Marie Watt: Singing Everything : 299 Grand Street, New York, New York.
Marc Strauss second solo show exhibition, Singing Everything, owith interdisciplinary American artist Marie Watt. A member of the Seneca Nation, Watt also has German-Scott ancestry. Her layered and complex influences include Indigenous knowledge and Iroquois proto-feminism, the matriarchal structures of certain Native American nations, the rise of social activism throughout the 20th century, and the anti-war and anti-hate content of the 1960s and 1970s music scene.
Central to the exhibition are three Sewing Circle pieces that were initiated at communal gatherings at the Whitney Museum of American Art in 2022. Watt’s sewing circles are cross generational, multicultural gatherings that she has been organizing for over a decade. Inspired by poet laurate Joy Harjo’s (Mvskoke/Creek) poem Singing Everything, Watt collects words from the participants of her sewing circles with the prompt, “what do you want to sing a song for in this moment?” The submitted words are then embroidered or sewn onto patches of fabric during the sewing circle. For the Whitney Sewing Circle, with over 300 participants, Watt, for the first time, used all the submitted words. Each panel is patterned in a way that stays true to the original hand. She thinks of ones handwriting as an extension of the cadence of one’s voice and in this project, it becomes part of a larger chorus. By composing large-scale wall works from these pieces of fabric, Watt creates collaborative artworks that interweave many individual handwritings, touches, and the stories that were exchanged in a shared space.
When entering the gallery, the visitor is greeted by a sweeping, 24-foot-long neon sign spelling out the words “deer, skywalker, heron, bass, great lake, woodland, beaver, turtle, wolf, lowly, muskrat, rat” in various hues that evoke the sky on the horizon during sunset and sunrise. While the piece represents a new direction in Watt’s work, she views neon as an extension of beadwork. The glass itself is at once thread and bead, and both neon and beads have a relationship to trade. They both envelop light, color, and sound, embodying sunrises and sunsets on the horizon.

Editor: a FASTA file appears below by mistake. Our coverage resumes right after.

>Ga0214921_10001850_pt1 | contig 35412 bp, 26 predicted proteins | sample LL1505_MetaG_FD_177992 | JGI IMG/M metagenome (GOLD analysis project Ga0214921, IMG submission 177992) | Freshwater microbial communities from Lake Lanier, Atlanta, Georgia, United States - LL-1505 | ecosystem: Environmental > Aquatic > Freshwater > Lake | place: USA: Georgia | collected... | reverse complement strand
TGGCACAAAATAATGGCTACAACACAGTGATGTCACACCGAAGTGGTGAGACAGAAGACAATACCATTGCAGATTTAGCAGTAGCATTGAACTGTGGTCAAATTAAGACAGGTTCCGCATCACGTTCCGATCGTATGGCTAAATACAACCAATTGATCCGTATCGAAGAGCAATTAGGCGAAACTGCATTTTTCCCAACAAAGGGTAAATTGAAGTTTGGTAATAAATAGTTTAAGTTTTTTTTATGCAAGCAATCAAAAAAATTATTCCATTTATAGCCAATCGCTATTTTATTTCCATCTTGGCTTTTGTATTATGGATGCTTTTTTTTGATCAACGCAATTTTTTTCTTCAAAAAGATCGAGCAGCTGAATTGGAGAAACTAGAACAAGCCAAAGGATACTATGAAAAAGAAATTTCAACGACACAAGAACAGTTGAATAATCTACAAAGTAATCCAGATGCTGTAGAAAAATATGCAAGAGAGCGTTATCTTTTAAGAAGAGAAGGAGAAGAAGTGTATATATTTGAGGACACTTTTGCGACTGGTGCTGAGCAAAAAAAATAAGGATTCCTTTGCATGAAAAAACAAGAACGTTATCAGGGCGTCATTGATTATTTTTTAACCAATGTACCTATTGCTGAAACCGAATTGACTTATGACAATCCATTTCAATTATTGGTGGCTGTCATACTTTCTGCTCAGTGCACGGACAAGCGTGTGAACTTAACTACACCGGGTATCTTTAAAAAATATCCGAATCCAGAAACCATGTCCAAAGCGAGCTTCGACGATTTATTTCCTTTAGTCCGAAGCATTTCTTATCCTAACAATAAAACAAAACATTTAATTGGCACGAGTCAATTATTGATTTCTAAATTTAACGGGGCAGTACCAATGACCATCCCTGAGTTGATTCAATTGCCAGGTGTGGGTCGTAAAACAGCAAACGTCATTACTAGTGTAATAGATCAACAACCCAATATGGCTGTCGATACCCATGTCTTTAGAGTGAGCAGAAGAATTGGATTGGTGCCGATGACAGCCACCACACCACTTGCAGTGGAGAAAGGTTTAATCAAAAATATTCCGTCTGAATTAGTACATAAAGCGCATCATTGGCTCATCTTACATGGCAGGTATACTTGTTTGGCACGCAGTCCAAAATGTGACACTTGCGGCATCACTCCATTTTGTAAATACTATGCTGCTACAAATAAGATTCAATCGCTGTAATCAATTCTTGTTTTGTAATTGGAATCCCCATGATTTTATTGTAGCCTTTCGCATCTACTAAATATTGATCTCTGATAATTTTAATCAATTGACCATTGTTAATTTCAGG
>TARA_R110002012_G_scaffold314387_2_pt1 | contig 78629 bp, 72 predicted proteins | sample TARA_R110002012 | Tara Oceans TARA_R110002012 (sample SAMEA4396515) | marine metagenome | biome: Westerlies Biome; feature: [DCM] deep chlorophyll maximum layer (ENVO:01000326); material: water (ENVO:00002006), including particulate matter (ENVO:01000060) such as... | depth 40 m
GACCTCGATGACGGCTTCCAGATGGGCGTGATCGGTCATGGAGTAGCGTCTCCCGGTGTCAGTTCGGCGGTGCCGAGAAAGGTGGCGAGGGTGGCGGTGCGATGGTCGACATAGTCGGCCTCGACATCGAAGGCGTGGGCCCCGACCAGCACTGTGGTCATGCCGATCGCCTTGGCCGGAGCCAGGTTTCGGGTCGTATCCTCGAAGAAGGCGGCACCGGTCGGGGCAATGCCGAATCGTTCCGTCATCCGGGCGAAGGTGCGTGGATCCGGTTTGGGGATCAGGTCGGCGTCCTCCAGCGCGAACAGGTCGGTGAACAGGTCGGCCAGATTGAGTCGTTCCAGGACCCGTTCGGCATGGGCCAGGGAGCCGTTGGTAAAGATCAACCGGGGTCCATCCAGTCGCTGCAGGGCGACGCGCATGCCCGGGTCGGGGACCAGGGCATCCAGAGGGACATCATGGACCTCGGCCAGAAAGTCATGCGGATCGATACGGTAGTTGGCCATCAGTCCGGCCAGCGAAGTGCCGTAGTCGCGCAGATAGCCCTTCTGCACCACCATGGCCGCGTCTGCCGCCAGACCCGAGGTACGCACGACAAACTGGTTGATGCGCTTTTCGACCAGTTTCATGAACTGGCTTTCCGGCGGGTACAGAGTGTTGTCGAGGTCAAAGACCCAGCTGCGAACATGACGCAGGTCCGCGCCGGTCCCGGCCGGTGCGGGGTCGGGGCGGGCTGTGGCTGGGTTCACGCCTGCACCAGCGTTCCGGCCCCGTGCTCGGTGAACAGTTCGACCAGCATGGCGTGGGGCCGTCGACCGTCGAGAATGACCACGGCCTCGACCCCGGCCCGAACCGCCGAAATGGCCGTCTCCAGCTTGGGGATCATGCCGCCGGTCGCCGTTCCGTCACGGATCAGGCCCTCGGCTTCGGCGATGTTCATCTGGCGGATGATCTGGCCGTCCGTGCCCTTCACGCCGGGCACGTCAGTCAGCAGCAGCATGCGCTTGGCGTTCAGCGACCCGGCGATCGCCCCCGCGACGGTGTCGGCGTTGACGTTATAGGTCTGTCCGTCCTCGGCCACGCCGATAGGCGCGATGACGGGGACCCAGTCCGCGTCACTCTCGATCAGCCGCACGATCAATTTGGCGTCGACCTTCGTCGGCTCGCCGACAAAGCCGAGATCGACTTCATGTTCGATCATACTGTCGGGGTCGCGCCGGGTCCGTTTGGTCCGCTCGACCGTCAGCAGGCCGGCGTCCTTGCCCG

Two blanket towers, her signature sculptural works, appear in the show but now with tin bells or jingles added to the reclaimed wool blankets. This choice of added material felt like a natural extension to Watt.
She writes: “Blankets are danced and so are jingles, there is something healing about them both. They are objects of comfort” – by way of touch or sound. “Jingles acknowledge the Jingle Dress Dance which began as a healing ritual in the Ojibwe tribe in the 1910s during the influenza pandemic. The Jingle Dress Dance was also a radical act. In 1883, the United States banned Indigenous ceremonial gatherings. Though the ban was repealed in 1978 with the American Indian Religious Freedom Act, during its century-long prohibition the Jingle Dress Dance was shared with other tribal communities. Today it is a pow-wow dance and continues to be associated with healing. The relevance of this dance extends beyond pandemics.” By including jingles Watt brings the potential of sound into her work, adding to their visual and tactile aspects.
While drawing from long craft traditions such as textile or glass work, Watt is expanding her work by including contemporary stories and both individual and collective experiences. Her primary interest is to think about art as more experiential, rather than only visual, a direction she plans to explore further.
Marie Watt holds an MFA in painting and printmaking from Yale University, and she attended Willamette University and the Institute of American Indian Arts. In 2016, she was awarded an honorary doctorate from Willamette University. Watt’s work has recently been shown at The Whitney Museum in the exhibition Making Knowing: Craft in Art, 1950–2019; the Seattle Art Museum in the exhibition American Art: The Stories We Carry; the Yale University Art Gallery in Place, Nations, Generations, Beings: 200 Years of Indigenous North American Art; the Renwick Gallery of the Smithsonian American Art Museum in Hearts of Our People: Native Women Artists, amongst others. Upcoming shows include Many Wests: Artists Shape an American Idea at the Smithsonian American Art Museum this summer. Watt was born and raised in Seattle, Washington, and currently resides in Portland, Oregon.
Watt’s work is part of major museum collections including the Metropolitan Museum of Art; The Whitney Museum of American Art; the National Gallery of Art; Cornell University; Yale Art Gallery; Princeton University; the Portland Art Museum; the Smithsonian; Seattle Art Museum; US Library of Congress; Denver Art Museum; Crystal Bridges Museum; Rose Art Museum; the Heard Museum; the National Gallery of Canada; the Detroit Art Institute; amongst many others.